Jerry Brown, at his signing of the increase in CA’s minimum wage to $15:
Economically, minimum wages may not make sense. But morally, socially, and politically they make every sense because it binds the community together to make sure parents can take care of their kids.
Wow! I mean, just WOW!
What does he mean when he says that minimum wages may not make sense economically? It sure seems that he is admitting that what he is doing harms people economically more than it helps people. And we know how it does so: more people will be unable to get or keep jobs (in the direct sense by being priced out of the market, and indirectly via a downward effect on GDP due to less business expansion, lower sales, going out of business, etc.), and everyone (consumers) will pay higher prices.
So what is he really saying? Well, I like to go out of my way to try to be fair, so I searched for and listened to his whole statement at http://youtu.be/CjduaZw_UeU. It’s utter nonsense. As far as I can tell — and it’s hard to try to see what reasoning he could possibly have here — either he is admitting the above about net economic effects on people, or he is implying that economics is nothing more than some far-fetched theoretical construct that gives no indication of actual likely effects.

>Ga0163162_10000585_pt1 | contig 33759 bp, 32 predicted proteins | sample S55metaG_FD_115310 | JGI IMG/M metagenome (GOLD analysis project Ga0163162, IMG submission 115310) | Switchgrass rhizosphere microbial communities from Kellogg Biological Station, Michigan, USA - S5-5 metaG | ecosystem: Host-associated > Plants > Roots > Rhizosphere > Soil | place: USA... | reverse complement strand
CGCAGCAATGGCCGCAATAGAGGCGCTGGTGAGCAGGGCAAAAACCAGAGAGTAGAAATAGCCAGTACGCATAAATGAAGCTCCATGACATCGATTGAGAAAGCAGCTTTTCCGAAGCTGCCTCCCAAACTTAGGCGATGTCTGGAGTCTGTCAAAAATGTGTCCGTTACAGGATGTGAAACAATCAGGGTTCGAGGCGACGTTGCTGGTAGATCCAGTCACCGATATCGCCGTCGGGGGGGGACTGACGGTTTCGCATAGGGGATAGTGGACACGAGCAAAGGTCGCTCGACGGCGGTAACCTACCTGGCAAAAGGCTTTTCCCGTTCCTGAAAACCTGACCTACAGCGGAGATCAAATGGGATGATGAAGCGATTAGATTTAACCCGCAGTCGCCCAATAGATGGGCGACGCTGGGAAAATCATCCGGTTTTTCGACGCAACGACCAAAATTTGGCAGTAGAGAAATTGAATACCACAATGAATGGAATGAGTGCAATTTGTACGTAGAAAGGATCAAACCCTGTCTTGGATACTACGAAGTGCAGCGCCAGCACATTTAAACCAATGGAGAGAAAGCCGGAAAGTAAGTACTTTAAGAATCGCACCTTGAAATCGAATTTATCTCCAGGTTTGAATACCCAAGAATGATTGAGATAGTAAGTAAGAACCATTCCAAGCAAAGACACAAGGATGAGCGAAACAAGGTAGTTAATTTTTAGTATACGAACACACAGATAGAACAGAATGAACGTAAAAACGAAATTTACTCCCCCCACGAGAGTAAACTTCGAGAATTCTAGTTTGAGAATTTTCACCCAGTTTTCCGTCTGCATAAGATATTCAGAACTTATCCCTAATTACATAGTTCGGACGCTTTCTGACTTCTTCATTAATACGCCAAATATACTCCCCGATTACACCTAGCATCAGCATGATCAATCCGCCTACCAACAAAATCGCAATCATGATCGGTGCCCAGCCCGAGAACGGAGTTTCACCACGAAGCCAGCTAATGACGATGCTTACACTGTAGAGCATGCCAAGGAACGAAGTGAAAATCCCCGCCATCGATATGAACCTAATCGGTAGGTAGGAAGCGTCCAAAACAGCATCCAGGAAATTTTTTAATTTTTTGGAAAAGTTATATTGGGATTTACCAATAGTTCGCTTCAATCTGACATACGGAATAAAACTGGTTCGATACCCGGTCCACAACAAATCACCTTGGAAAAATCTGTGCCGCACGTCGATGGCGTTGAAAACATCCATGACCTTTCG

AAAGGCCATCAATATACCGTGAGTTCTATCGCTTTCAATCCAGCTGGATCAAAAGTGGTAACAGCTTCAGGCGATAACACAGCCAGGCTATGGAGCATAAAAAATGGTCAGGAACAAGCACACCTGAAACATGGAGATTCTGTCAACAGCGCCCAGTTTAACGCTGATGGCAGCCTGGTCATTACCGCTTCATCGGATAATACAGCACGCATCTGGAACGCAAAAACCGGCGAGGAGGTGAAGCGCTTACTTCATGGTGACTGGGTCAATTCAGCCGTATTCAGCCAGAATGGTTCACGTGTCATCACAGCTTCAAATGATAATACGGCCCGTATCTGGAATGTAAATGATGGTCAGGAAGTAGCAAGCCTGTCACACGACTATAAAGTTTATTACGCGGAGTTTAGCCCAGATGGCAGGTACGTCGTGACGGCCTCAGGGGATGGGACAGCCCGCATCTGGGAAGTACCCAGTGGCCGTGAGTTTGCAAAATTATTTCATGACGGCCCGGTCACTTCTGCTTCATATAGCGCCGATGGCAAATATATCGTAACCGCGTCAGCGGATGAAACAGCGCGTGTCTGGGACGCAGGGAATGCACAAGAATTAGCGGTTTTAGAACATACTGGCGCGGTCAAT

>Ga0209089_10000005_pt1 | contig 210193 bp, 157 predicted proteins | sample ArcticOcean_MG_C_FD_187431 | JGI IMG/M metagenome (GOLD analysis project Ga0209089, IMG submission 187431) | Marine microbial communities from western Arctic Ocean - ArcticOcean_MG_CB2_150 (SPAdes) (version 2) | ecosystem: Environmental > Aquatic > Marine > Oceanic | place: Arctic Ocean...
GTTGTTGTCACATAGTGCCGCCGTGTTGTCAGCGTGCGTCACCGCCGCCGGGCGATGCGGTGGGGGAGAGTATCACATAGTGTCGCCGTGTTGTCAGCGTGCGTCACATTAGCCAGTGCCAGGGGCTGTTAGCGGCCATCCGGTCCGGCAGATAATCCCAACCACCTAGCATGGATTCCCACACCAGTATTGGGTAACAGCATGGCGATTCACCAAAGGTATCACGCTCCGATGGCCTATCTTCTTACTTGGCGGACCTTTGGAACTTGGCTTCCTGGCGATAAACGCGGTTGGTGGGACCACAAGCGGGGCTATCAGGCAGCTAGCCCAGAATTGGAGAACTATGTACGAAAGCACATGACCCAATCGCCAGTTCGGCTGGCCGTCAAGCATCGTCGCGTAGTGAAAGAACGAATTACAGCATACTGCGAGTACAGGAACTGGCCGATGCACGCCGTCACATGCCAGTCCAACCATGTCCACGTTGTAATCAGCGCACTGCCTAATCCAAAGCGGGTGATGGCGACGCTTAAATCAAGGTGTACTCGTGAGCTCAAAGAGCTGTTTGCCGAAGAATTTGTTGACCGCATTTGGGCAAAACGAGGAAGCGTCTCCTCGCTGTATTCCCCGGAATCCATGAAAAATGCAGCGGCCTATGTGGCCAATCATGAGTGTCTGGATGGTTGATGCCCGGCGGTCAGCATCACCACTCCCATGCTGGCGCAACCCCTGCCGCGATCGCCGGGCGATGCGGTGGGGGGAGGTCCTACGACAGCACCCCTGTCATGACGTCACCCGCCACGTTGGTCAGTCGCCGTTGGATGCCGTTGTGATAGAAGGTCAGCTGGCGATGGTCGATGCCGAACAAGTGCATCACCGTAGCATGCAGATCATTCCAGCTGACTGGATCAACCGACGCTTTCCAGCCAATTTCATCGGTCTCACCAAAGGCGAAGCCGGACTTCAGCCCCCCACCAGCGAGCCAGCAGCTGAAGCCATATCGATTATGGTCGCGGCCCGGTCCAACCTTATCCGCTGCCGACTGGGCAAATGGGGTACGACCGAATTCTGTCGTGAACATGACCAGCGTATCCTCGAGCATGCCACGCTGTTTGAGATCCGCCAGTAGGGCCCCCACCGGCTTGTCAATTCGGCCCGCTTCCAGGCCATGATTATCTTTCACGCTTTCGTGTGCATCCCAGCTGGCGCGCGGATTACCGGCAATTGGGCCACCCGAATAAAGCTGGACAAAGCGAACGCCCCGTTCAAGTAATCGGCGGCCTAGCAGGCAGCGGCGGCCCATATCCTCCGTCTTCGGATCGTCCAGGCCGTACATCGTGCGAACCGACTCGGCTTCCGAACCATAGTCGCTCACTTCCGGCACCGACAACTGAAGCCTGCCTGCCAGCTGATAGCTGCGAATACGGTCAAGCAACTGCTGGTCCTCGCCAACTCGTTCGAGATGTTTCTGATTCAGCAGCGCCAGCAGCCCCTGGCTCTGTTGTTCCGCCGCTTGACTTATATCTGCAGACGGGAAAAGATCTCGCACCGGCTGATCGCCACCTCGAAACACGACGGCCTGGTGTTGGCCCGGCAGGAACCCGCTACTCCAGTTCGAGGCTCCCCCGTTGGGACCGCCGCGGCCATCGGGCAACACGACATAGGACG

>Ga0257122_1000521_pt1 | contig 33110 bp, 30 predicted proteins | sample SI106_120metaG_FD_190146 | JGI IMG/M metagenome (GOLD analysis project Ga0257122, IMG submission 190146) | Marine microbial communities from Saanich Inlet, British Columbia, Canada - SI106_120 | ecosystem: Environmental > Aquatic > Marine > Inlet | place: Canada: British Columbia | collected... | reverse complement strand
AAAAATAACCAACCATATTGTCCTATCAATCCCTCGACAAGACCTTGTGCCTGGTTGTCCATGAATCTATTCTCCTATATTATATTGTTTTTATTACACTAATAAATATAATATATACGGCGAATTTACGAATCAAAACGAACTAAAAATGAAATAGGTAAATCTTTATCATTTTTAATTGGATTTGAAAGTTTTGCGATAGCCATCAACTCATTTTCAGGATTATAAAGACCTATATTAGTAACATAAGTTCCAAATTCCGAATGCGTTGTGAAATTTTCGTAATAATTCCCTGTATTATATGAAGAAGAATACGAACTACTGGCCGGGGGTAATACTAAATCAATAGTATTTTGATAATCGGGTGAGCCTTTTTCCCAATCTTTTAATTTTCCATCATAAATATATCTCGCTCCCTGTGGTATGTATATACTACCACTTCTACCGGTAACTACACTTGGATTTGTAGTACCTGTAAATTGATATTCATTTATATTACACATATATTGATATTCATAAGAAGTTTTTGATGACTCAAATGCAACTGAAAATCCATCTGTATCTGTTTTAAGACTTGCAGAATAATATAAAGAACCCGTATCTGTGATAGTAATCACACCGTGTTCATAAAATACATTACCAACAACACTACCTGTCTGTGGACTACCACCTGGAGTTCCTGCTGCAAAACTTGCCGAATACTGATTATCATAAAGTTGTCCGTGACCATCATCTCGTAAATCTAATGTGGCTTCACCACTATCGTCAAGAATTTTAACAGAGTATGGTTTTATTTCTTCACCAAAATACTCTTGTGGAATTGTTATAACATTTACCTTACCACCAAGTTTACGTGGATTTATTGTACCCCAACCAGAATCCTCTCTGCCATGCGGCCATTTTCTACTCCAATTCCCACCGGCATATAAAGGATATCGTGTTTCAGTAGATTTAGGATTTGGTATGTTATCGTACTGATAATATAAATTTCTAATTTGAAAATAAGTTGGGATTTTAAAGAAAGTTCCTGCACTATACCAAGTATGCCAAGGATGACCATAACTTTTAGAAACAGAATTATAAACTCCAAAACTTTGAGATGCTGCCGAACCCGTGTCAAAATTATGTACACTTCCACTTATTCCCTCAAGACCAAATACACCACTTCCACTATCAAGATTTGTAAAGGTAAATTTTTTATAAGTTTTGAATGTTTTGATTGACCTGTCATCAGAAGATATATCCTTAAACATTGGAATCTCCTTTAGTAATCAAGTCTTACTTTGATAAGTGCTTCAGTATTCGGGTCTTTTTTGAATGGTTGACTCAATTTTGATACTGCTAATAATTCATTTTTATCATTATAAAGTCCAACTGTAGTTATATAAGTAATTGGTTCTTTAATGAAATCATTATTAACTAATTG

I suspect he means the former. The most charitable guess I could make is that he’s saying that, although more people will be hurt economically, the segment of people who need help the most will, on balance, benefit, albeit at the cost of the rest of the people. But that’s not only wrong on the economics (in my view, based on fundamental principles of economics and on common sense), it’s also just my charitable speculation. I’d say it’s at least as likely that he is implicitly acknowledging that there are many people who desperately need jobs (or second jobs) — including “parents [trying to] take care of their kids” — who will not get those jobs because they won’t exist due to the $15 minimum wage, and acknowledging that this same segment of people will also pay higher prices as consumers, and acknowledging that the economics are such that he’s aware that the harm even to this segment will exceed the benefit.
And that, in a nutshel, is how liberals approach economic policy: Not just seeking wealth redistribution, but also limiting thought about economic policy to mindlessly considering in the narrowest sense what the most immediate effect is (e.g., some people will immediately get a raise in their wages), feel good about providing that benefit, and either don’t bother thinking through the subsequent reactions and adverse effects or just disregard/discount/deny them, because the only thing that matters is just feeling good about supposedly helping people, even if the policy actually causes much more harm than benefit.